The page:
4:514 And all his beauties were expos'd to view.
4:515 His naked limbs the nymph with rapture spies,
4:516 While hotter passions in her bosom rise,
4:517 Flush in her cheeks, and sparkle in her eyes.
4:518 She longs, she burns to clasp him in her arms,
4:519 And looks, and sighs, and kindles at his charms.
4:520 Now all undrest upon the banks he stood,
4:521 And clapt his sides, and leapt into the flood:
4:522 His lovely limbs the silver waves divide,
4:523 His limbs appear more lovely through the tide;
4:524 As lillies shut within a chrystal case,
4:525 Receive a glossy lustre from the glass.
4:526 He's mine, he's all my own, the Naid cries,
4:527 And flings off all, and after him she flies.
4:528 And now she fastens on him as he swims,
4:529 And holds him close, and wraps about his limbs.
4:530 The more the boy resisted, and was coy,
4:531 The more she clipt, and kist the strugling boy.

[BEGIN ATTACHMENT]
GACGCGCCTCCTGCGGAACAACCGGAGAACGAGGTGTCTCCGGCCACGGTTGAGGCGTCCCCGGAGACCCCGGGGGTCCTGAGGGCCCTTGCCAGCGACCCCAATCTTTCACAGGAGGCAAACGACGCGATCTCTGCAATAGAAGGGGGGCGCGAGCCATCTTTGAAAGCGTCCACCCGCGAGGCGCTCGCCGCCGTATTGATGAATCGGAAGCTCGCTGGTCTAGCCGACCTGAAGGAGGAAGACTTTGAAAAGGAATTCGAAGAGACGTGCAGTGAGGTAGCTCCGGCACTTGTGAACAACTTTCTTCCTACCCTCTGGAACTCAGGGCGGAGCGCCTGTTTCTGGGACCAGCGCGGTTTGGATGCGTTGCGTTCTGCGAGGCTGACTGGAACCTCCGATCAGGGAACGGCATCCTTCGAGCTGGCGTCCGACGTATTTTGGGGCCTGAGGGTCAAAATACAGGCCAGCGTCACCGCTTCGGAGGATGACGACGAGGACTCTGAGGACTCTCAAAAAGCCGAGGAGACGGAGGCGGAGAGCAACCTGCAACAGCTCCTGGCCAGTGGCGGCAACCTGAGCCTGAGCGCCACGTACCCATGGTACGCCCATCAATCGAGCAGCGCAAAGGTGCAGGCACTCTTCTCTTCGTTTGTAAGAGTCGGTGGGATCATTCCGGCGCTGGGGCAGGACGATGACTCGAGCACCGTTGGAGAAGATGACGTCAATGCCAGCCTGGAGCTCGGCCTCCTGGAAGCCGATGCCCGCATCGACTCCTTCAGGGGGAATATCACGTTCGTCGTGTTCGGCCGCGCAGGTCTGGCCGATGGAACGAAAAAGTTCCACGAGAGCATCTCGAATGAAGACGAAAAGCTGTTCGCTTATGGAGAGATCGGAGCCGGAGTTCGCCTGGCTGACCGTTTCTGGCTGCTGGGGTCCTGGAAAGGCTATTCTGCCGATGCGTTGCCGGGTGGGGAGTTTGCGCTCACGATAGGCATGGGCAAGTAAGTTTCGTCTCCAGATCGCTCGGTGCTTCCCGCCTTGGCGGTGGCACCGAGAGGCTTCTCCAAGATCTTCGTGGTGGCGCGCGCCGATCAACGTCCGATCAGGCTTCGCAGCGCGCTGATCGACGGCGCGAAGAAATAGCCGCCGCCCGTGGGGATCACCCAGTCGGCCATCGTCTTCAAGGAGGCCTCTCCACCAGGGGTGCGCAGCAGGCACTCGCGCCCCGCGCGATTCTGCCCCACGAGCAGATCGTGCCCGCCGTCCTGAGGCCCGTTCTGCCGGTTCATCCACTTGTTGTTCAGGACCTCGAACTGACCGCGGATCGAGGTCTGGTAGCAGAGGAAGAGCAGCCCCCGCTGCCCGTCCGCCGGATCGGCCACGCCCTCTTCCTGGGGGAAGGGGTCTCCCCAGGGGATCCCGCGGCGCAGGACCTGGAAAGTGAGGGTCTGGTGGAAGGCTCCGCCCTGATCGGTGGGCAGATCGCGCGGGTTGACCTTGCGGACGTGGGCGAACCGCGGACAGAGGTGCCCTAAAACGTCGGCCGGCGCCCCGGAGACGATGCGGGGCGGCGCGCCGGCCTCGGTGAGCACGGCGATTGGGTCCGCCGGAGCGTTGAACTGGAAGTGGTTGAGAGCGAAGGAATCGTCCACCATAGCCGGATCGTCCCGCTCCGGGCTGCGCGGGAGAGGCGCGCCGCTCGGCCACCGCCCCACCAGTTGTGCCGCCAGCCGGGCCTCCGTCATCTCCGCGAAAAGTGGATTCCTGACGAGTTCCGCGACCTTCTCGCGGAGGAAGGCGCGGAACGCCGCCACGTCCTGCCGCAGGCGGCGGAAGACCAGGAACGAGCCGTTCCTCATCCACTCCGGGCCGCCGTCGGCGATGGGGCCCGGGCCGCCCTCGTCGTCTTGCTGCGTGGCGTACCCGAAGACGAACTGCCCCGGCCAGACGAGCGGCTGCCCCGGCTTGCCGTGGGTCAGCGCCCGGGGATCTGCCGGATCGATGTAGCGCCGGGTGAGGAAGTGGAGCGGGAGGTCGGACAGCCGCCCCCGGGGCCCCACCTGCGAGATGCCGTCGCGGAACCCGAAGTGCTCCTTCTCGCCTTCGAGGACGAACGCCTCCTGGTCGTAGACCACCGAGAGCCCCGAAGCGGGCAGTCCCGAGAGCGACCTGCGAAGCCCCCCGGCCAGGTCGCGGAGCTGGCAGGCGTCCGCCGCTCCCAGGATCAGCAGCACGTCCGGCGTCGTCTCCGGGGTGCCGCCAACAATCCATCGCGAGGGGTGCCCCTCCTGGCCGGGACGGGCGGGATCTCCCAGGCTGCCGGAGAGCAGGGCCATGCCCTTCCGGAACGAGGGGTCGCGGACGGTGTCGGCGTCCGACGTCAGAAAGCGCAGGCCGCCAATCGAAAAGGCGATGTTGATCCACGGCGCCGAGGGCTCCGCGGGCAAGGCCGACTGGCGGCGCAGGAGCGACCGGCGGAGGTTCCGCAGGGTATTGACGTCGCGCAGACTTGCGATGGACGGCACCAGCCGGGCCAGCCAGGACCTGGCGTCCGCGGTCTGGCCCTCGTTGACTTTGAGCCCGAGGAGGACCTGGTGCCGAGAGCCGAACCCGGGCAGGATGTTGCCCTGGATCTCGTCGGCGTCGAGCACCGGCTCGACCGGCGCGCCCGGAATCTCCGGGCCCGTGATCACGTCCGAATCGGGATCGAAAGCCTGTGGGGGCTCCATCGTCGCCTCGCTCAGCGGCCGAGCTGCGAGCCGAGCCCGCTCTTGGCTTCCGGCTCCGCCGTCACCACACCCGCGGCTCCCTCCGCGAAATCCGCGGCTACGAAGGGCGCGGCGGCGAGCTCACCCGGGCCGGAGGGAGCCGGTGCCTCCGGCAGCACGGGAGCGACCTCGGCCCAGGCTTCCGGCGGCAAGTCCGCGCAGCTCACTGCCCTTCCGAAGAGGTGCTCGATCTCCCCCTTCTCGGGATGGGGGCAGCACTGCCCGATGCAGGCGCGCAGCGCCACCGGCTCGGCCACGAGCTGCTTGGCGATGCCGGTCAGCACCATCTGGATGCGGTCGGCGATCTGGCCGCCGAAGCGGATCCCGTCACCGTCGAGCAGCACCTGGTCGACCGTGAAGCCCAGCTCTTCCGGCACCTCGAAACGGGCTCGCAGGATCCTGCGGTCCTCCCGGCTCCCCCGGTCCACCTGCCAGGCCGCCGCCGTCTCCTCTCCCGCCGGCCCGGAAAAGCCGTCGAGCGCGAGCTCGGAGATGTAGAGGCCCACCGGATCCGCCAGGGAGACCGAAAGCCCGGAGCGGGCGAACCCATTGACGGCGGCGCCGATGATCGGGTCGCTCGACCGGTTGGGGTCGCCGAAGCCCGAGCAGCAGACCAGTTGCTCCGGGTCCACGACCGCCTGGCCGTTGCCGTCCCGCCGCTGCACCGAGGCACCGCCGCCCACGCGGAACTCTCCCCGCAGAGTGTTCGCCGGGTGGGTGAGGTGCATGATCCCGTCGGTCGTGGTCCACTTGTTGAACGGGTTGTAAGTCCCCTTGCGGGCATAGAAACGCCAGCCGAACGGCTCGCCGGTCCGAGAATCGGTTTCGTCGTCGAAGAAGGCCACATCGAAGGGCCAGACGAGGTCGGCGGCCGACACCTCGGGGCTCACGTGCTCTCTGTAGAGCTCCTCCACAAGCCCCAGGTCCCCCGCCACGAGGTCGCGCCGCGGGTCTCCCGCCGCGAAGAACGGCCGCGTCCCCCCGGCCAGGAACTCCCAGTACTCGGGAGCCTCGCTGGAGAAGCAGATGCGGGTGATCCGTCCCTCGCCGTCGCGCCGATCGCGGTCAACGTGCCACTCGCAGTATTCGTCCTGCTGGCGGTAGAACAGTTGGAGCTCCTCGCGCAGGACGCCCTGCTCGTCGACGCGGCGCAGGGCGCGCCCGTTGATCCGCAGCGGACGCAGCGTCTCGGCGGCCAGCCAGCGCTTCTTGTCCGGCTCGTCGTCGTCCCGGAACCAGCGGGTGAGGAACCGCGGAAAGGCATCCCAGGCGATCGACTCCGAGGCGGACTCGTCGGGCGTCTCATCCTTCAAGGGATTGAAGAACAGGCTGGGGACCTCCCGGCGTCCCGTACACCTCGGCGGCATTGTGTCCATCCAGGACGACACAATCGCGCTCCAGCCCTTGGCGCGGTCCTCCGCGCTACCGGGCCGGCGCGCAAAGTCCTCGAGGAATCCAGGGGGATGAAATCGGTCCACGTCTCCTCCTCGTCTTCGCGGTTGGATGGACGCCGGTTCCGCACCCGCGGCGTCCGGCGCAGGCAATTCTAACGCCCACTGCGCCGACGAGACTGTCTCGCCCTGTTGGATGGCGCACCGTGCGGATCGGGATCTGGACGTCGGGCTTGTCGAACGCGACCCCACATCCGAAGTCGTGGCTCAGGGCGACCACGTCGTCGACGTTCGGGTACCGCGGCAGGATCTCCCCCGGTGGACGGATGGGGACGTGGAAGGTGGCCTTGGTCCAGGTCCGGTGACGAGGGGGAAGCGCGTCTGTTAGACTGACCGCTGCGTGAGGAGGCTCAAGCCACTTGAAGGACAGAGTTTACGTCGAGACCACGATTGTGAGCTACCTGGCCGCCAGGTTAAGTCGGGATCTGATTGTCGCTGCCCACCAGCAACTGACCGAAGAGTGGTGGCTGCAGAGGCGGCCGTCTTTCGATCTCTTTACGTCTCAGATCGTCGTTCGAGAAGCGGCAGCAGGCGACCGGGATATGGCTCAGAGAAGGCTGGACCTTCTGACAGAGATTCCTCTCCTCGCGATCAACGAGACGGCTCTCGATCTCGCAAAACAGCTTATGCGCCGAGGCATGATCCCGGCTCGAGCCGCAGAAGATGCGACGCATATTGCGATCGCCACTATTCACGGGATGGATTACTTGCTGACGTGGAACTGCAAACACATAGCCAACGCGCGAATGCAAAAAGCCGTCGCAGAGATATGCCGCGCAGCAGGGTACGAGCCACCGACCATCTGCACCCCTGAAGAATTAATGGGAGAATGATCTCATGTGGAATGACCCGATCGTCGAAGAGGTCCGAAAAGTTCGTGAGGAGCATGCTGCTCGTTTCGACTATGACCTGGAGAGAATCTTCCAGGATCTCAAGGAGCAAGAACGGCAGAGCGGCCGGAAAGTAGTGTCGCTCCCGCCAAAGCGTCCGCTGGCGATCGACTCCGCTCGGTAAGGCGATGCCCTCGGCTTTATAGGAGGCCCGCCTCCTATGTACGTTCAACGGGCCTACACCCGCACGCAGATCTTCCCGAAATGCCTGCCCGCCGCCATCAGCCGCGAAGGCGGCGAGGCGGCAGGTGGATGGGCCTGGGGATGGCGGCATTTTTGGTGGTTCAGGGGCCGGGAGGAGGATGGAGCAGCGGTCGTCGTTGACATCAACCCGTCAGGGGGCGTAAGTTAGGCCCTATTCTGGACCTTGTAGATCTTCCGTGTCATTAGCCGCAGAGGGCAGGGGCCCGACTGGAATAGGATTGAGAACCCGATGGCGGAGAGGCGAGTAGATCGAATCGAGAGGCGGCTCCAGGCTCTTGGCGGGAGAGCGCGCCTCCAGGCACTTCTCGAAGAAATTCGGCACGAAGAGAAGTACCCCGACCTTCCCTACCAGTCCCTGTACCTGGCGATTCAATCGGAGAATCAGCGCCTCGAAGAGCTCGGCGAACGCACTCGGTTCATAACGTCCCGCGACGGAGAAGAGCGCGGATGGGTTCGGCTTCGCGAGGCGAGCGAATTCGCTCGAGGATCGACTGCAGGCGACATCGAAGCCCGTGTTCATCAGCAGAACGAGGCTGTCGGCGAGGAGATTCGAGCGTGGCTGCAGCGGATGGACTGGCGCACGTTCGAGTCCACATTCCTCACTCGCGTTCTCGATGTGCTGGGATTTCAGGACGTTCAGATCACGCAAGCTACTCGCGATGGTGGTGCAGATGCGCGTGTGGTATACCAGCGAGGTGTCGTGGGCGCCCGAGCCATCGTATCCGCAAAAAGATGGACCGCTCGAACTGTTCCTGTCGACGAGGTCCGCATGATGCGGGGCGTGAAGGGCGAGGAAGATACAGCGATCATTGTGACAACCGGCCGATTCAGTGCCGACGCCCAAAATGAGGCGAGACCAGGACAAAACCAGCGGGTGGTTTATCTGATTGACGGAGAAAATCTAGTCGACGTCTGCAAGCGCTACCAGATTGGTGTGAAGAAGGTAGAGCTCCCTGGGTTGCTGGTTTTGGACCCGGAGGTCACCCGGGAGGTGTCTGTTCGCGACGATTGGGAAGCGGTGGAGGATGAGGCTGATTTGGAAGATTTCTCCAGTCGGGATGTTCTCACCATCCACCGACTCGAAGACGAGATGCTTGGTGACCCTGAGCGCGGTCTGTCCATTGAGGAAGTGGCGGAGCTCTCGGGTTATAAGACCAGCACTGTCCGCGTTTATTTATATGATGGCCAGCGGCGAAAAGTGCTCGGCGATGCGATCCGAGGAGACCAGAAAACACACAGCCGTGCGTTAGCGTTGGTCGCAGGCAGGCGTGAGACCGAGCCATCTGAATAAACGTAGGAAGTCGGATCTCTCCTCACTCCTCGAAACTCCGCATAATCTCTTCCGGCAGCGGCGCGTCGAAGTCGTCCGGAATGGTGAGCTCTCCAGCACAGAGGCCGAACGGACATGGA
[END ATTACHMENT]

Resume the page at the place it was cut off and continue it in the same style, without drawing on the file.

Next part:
4:532 So when the wrigling snake is snatcht on high
4:533 In Eagle's claws, and hisses in the sky,
4:534 Around the foe his twirling tail he flings,
4:535 And twists her legs, and wriths about her wings.
4:536 The restless boy still obstinately strove
4:537 To free himself, and still refus'd her love.
4:538 Amidst his limbs she kept her limbs intwin'd,
4:539 "And why, coy youth," she cries, "why thus unkind!
4:540 Oh may the Gods thus keep us ever join'd!
4:541 Oh may we never, never part again!"
4:542 So pray'd the nymph, nor did she pray in vain:
4:543 For now she finds him, as his limbs she prest,
4:544 Grow nearer still, and nearer to her breast;
4:545 'Till, piercing each the other's flesh, they run
4:546 Together, and incorporate in one:
4:547 Last in one face are both their faces join'd,
4:548 As when the stock and grafted twig combin'd
4:549 Shoot up the same, and wear a common rind:
4:550 Both bodies in a single body mix,
4:551 A single body with a double sex.
4:552 The boy, thus lost in woman, now survey'd
4:553 The river's guilty stream, and thus he pray'd.
4:554 (He pray'd, but wonder'd at his softer tone,
4:555 Surpriz'd to hear a voice but half his own.)
4:556 You parent-Gods, whose heav'nly names I bear,
4:557 Hear your Hermaphrodite, and grant my pray'r;
4:558 Oh grant, that whomsoe'er these streams contain,
4:559 If man he enter'd, he may rise again
4:560 Supple, unsinew'd, and but half a man!
4:561 The heav'nly parents answer'd from on high,